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Re: Plurals (was Re: *SPOILERS*Re: LW STEGOSAUR TAIL)
At 06:27 AM 5/14/97 -0500, Richard.L.Dieterle wrote:
>Th. Holtz wrote:
>T. rex, as a proper name, is never plural.
>This puzzles me a bit. It would seem to me that given the usual wide latitude
>in English, we could use the proper name with a "Saxon" plural, or we could
>treat it as Latin and use that language's (nominative) conventions. Now if
>nomenclature people have not standardized plurals in this context,
As discussed below, there ARE no plurals...
>it ought to
>be all right to fall back on other conventions, it seems to me. In any
>you say "There were two T rex," you are using a de facto plural anyway, namely
>the zero grade as in 'sheep'. I think people are probably safest with "Saxon"
>plurals, as in, " 'Jesus' was a common name in ancient Palestine.
Heck, it still is, and is still pronounced the old-fashioned way: Yeshua.
>have been hundreds of Jesuses contemporaneous with the famous Nazarene."
>Besides, if we had a couple of drinks first, I think we could whip these
>nomenclature guys good. So I reckon we ought to continue doing as we please.
Nope. Sorry. However, I see the misunderstanding.
There is only one Tyrannosaurus rex. Just one. The species, Tyrannosaurus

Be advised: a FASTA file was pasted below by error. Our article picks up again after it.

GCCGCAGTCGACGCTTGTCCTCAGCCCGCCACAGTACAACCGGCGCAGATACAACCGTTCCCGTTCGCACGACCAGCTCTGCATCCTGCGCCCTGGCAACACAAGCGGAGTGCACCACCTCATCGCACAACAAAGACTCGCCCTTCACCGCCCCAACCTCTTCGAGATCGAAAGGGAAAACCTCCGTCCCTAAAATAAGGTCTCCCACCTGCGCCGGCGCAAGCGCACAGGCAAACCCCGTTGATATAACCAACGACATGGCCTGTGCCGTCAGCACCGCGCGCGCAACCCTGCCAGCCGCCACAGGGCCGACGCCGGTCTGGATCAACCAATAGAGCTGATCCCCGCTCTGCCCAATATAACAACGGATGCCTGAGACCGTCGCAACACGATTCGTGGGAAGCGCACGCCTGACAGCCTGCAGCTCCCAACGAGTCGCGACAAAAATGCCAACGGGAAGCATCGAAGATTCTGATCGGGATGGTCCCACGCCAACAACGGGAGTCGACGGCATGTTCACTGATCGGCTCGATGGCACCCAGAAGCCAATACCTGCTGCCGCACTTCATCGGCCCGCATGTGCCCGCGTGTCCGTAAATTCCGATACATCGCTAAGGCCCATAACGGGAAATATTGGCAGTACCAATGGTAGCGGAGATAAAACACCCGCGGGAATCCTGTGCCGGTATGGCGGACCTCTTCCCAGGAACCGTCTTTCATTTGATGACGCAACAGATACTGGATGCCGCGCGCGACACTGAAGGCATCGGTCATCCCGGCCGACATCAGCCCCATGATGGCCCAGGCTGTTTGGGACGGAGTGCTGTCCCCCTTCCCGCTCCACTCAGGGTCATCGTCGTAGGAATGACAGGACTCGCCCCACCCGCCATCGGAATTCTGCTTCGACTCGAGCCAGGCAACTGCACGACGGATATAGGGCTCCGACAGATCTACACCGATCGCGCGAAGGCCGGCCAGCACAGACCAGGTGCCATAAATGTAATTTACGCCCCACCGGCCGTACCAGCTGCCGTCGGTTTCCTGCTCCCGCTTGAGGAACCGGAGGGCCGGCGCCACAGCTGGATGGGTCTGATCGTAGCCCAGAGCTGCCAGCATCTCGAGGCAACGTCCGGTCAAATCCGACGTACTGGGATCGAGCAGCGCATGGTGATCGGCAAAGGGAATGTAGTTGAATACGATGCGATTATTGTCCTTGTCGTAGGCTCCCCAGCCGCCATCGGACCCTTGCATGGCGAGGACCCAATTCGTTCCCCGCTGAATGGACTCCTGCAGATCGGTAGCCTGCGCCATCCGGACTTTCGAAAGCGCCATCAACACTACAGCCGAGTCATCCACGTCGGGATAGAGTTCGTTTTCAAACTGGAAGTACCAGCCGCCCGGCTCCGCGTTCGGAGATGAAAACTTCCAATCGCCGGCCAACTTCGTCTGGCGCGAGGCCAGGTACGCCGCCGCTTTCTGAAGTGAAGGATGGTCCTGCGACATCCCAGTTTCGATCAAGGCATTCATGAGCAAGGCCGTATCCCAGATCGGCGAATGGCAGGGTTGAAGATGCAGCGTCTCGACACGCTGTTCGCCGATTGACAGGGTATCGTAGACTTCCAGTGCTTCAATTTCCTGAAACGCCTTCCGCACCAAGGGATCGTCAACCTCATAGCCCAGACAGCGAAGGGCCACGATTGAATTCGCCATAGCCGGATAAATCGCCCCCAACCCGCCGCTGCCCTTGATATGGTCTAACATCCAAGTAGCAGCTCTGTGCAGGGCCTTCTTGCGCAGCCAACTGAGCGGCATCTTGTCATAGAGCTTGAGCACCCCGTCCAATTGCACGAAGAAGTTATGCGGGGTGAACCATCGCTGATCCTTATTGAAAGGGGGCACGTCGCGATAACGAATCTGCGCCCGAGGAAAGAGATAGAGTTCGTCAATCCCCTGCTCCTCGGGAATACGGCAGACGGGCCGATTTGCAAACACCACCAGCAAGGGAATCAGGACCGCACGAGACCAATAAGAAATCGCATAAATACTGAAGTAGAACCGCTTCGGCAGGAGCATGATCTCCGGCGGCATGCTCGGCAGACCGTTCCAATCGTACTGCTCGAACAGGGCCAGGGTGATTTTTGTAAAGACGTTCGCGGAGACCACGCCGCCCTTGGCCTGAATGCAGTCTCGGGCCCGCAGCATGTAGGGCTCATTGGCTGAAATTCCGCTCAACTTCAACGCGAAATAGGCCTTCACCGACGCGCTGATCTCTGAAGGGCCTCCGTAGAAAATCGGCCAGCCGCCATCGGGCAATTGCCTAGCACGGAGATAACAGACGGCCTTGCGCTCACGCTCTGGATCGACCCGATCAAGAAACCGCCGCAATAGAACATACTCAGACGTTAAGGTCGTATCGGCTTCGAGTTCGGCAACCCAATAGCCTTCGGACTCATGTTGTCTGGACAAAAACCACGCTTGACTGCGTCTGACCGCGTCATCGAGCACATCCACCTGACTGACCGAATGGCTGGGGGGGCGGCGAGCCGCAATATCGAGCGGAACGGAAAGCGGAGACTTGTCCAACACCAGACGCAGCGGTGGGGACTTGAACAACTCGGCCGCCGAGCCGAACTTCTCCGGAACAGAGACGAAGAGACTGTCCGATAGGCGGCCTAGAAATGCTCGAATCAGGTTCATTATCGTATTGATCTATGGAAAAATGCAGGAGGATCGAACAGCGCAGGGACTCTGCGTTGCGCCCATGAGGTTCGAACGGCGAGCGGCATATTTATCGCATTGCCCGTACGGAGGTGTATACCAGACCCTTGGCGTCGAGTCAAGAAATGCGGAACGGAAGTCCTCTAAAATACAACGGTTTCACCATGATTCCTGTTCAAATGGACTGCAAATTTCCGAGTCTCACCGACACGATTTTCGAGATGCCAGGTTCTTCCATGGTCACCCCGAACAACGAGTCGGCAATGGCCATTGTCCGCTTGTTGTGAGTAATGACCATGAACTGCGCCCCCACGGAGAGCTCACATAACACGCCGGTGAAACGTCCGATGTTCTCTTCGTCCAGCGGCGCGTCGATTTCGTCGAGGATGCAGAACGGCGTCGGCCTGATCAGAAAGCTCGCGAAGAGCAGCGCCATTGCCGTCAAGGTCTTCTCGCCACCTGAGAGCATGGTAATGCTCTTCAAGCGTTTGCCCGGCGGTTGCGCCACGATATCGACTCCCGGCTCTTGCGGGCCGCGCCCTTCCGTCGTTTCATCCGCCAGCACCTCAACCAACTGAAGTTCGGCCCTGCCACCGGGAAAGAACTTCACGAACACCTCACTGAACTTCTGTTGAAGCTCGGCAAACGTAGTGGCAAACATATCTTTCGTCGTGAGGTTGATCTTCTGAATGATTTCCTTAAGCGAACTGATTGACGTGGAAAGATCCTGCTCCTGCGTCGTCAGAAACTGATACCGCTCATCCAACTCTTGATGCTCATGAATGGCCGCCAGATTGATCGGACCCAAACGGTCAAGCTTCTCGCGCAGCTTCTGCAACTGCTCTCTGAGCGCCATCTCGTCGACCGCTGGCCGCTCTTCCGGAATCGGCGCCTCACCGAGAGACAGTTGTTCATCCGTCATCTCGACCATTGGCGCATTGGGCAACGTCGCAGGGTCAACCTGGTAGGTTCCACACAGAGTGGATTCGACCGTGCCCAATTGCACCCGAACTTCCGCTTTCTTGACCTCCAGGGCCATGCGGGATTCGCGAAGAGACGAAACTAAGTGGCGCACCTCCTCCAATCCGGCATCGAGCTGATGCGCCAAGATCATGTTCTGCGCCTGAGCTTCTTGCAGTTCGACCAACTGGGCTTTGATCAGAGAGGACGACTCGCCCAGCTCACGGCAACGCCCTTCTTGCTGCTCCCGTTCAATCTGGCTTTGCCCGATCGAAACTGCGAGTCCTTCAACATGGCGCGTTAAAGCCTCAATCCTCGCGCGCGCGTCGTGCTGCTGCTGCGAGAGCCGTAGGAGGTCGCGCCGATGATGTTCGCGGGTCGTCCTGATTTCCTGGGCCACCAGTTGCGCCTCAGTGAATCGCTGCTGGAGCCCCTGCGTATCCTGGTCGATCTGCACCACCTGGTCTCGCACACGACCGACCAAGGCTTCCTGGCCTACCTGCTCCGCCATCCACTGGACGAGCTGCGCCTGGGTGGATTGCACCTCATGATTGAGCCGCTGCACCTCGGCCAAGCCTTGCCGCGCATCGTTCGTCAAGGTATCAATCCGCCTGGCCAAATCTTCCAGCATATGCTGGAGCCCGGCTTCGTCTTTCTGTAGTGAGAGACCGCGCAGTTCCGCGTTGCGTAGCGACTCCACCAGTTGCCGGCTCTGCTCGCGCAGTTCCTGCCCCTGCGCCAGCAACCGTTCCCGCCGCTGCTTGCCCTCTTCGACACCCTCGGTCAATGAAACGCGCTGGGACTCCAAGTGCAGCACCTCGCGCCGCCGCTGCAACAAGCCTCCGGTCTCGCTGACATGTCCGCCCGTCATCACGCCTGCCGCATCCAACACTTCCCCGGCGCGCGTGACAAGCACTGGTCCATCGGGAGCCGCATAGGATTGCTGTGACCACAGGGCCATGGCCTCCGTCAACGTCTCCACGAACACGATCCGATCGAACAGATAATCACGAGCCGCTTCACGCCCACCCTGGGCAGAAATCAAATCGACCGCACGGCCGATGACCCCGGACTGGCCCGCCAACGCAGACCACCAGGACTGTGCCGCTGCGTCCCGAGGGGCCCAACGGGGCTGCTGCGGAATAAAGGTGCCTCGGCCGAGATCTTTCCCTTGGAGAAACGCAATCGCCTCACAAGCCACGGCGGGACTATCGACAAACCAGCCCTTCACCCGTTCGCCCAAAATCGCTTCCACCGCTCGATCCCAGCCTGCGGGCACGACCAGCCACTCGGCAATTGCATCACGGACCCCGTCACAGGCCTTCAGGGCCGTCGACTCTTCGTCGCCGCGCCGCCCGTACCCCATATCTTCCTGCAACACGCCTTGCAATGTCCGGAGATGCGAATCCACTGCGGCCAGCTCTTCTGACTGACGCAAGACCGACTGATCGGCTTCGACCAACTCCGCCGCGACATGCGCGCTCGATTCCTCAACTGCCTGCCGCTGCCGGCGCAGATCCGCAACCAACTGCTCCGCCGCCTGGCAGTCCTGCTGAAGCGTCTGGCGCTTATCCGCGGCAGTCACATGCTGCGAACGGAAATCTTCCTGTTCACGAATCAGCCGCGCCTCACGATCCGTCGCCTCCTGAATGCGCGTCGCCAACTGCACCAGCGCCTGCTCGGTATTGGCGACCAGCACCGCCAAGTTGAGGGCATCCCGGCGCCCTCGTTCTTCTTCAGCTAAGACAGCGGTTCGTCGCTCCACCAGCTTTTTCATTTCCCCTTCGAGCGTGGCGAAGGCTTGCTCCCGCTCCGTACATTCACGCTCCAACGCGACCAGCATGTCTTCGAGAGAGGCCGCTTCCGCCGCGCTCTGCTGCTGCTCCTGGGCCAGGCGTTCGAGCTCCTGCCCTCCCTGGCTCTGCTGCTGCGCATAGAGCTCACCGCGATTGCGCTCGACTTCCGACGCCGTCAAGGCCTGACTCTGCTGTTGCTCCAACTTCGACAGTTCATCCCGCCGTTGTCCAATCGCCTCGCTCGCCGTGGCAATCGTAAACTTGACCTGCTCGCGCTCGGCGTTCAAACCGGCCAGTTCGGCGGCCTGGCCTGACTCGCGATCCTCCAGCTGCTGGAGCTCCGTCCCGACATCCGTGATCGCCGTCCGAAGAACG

rex, is a single entity. There is only one Tyrannosaurus rex, there is only
one Homo sapiens, there is only one Vertebrata, there is only one Animalia.
Taxa are single entities.
The taxon "Tyrannosaurus rex" is composed of individual organisms, true.
Any of those individuals, however, is a specimen of Tyrannosaurus rex, not
(strictly speaking) Tyrannosaurus rex.
We already have vernacular versions of many living taxa (human [pl. humans],
vertebrate [pl. vertebrates], animal [pl. animals]) which represent the
individuals of that taxon. The same goes for suprageneric fossil taxa
(tyrannosaurids, dicynodontians, or trilobites, as examples). It is at the
generic and specific level that we run into a language problem.
>"or just "tyrannosaurs" might suffice)."
>I don't know ... Suppose a paleoanthropologist wrote, "Everyone of us was
>transported with unparalleled excitement when we discovered two Homo erecti at
>our dig site." If the "Saxon" plural were used with just the genus name, this
>could be seriously misleading.
Technically speaking, they should write "...when we discovered two specimens
(or two individuals) of Homo erectus...".
Thomas R. Holtz, Jr.
Vertebrate Paleontologist Webpage: http://www.geol.umd.edu
Dept. of Geology Email:email@example.com
University of Maryland Phone:301-405-4084
College Park, MD 20742 Fax: 301-314-9661